WASHINGTON DC, February 23, 2013- Seafood has become an important part of the American diet. The American Heart Association (AHA) and the new Dietary Guidelines from the U.S. government both recommend two seafood meals per week. However, according to a new study by Oceana, a nonprofit ocean conservation group, chances are the snapper on your plate is really tilapia and the white tuna is really escolar, a controversial fish associated with digestive problems, called the “Ex-lax fish” by some.
Between 2010 and 2012 Oceana employees and volunteers purchased over 1,200 samples of seafood from 674 retail outlets (grocery stores, restaurants, and sushi venues) in major metropolitan areas in 21 states. In the largest seafood fraud study publicly released in the U.S. to date, Oceana purchased samples in retail outlets in Los Angeles, San Francisco, New York City, Austin, Houston, Miami, Chicago, and Washington, DC. After conducting DNA tests, the study concluded that 33% of all samples were mislabeled according to FDA guidelines.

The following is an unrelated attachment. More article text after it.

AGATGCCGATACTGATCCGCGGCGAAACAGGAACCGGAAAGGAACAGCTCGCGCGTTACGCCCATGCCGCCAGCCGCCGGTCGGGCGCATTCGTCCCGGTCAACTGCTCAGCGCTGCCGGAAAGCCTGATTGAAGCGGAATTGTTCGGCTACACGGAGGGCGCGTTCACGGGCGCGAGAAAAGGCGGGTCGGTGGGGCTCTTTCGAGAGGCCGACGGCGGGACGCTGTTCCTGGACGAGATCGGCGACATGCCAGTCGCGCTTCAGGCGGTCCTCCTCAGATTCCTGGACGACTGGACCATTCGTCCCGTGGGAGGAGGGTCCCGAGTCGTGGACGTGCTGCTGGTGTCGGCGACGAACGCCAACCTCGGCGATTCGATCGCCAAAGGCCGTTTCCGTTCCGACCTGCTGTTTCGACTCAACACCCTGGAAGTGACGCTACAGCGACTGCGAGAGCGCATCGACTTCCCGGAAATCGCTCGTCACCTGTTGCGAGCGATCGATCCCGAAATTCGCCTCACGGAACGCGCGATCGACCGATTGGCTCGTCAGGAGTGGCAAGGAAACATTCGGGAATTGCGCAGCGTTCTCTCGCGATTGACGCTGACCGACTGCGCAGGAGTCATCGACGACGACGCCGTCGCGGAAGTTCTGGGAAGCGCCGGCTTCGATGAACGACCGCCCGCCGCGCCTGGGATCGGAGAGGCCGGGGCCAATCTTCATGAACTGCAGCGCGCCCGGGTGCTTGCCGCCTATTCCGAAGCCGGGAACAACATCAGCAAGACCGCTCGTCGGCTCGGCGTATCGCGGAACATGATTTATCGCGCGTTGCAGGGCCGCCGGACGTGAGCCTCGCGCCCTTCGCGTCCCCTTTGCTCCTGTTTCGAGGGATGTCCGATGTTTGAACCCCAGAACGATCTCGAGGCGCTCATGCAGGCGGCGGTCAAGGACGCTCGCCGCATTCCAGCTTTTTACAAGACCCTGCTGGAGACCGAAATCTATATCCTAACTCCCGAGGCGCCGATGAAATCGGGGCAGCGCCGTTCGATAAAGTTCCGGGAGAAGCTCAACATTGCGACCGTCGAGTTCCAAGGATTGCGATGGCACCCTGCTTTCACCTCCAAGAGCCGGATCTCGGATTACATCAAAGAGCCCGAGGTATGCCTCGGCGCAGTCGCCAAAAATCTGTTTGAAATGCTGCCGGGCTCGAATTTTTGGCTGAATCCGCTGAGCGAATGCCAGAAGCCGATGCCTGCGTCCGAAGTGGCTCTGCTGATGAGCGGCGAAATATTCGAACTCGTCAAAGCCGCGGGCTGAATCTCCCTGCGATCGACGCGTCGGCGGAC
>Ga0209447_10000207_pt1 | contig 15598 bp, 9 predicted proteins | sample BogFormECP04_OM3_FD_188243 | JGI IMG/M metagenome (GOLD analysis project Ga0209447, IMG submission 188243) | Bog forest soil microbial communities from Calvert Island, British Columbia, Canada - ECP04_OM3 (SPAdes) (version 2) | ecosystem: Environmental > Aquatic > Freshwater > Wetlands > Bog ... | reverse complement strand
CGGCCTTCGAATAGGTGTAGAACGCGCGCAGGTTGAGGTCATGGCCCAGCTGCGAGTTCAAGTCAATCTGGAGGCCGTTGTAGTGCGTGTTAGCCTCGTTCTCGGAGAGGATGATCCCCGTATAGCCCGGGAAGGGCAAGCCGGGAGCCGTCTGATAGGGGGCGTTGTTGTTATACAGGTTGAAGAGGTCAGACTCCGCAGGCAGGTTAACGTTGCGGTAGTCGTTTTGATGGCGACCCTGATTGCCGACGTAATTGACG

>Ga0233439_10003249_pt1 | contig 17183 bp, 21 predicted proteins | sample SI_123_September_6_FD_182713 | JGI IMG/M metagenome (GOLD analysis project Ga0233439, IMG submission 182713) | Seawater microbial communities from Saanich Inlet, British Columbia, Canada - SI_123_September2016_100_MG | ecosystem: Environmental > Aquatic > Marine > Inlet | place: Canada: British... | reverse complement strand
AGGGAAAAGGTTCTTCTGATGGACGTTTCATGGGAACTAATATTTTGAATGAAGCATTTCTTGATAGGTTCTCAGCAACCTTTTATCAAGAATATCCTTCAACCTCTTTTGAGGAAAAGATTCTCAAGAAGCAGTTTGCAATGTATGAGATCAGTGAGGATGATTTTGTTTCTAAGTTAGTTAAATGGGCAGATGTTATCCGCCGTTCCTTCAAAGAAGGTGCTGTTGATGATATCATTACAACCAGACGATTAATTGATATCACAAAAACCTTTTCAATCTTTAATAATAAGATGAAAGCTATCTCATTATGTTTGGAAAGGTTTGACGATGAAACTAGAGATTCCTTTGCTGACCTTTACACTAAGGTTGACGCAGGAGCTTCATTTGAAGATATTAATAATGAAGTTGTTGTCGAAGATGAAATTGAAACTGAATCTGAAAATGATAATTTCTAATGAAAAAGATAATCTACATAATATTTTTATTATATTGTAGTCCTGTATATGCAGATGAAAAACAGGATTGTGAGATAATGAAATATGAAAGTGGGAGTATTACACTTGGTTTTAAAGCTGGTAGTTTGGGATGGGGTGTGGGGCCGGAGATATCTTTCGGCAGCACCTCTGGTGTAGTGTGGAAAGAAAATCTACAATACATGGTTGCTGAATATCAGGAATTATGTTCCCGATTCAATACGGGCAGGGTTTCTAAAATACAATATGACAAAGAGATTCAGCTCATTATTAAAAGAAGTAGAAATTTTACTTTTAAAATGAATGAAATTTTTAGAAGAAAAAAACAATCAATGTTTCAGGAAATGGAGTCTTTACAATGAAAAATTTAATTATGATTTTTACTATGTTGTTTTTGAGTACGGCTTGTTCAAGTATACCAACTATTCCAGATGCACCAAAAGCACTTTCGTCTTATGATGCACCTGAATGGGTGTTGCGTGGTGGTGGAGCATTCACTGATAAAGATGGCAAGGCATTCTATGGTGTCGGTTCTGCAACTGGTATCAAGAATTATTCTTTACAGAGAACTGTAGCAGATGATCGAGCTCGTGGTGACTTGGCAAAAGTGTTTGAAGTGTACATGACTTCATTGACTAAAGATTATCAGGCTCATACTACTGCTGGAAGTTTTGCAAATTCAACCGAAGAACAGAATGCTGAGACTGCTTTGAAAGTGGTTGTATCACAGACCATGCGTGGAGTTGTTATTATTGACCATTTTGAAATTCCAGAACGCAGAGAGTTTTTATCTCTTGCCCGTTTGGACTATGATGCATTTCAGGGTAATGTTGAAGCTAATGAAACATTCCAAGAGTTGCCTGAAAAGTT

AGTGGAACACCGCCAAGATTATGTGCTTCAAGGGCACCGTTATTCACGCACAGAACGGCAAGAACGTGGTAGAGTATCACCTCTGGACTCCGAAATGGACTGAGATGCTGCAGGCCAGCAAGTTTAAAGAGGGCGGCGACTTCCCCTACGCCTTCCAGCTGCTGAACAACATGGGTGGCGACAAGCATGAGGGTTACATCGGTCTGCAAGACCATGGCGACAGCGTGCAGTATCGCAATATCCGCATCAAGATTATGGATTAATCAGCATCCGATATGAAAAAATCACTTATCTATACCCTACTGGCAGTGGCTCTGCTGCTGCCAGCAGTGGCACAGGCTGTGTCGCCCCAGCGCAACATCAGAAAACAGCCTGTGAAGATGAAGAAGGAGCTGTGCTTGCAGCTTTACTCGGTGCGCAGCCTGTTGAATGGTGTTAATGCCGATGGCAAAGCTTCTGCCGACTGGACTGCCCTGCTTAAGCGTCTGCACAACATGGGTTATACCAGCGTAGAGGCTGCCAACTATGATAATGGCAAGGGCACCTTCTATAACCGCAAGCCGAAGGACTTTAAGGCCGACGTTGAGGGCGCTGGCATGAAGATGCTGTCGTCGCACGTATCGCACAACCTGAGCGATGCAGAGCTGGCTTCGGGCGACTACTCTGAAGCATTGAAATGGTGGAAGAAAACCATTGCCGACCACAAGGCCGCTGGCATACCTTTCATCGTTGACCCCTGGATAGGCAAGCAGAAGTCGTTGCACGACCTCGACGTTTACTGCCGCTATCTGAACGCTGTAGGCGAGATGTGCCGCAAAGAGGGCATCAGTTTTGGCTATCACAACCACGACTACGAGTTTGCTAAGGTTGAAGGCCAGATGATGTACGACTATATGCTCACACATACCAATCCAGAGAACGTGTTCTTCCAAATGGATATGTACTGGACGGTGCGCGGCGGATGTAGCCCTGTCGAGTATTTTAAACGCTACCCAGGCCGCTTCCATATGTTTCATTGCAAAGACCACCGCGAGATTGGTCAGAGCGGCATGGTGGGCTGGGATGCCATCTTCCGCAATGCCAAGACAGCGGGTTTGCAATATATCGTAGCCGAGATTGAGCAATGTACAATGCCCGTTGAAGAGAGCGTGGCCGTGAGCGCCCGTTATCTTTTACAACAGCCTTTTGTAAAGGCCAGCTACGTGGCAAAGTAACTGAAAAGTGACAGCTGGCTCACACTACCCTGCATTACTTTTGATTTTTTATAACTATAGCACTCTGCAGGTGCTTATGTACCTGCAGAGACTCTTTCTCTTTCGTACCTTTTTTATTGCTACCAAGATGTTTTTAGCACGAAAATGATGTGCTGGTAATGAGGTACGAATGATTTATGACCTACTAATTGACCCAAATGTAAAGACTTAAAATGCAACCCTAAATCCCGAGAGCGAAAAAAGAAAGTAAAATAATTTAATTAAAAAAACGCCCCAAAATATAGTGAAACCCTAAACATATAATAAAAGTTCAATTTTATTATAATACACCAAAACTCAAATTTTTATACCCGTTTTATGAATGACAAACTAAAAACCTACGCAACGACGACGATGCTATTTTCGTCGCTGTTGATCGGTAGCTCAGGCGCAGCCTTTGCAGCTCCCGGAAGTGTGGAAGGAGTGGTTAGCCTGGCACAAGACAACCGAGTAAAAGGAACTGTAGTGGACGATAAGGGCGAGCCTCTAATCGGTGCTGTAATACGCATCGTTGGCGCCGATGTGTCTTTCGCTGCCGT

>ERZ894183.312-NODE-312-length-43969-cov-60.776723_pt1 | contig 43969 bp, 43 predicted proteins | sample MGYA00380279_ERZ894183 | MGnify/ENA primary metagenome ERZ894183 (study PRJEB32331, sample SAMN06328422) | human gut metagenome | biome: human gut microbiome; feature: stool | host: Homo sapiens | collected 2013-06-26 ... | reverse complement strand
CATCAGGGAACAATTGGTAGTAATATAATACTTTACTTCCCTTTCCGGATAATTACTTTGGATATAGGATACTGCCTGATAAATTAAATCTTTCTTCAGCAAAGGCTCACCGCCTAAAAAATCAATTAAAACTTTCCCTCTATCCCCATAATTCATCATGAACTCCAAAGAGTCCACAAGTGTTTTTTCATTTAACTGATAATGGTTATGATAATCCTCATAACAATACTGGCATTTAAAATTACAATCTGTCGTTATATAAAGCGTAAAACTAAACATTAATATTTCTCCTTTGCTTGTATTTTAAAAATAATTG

DNA analysis found that 87% of samples labeled “snapper” were mislabeled, as were 57% of samples labeled “tuna.” Nationwide, only seven of the 120 samples labeled snapper were actually snapper. Every single sample sold as snapper in Seattle, Portland, Boston, Washington DC and Northern and Southern California was mislabeled. Similarly, halibut, grouper, cod, and Chilean sea bass were mislabeled between 19 and 38% of the time; sole was mislabeled 9%, and salmon was mislabeled 7% of the time.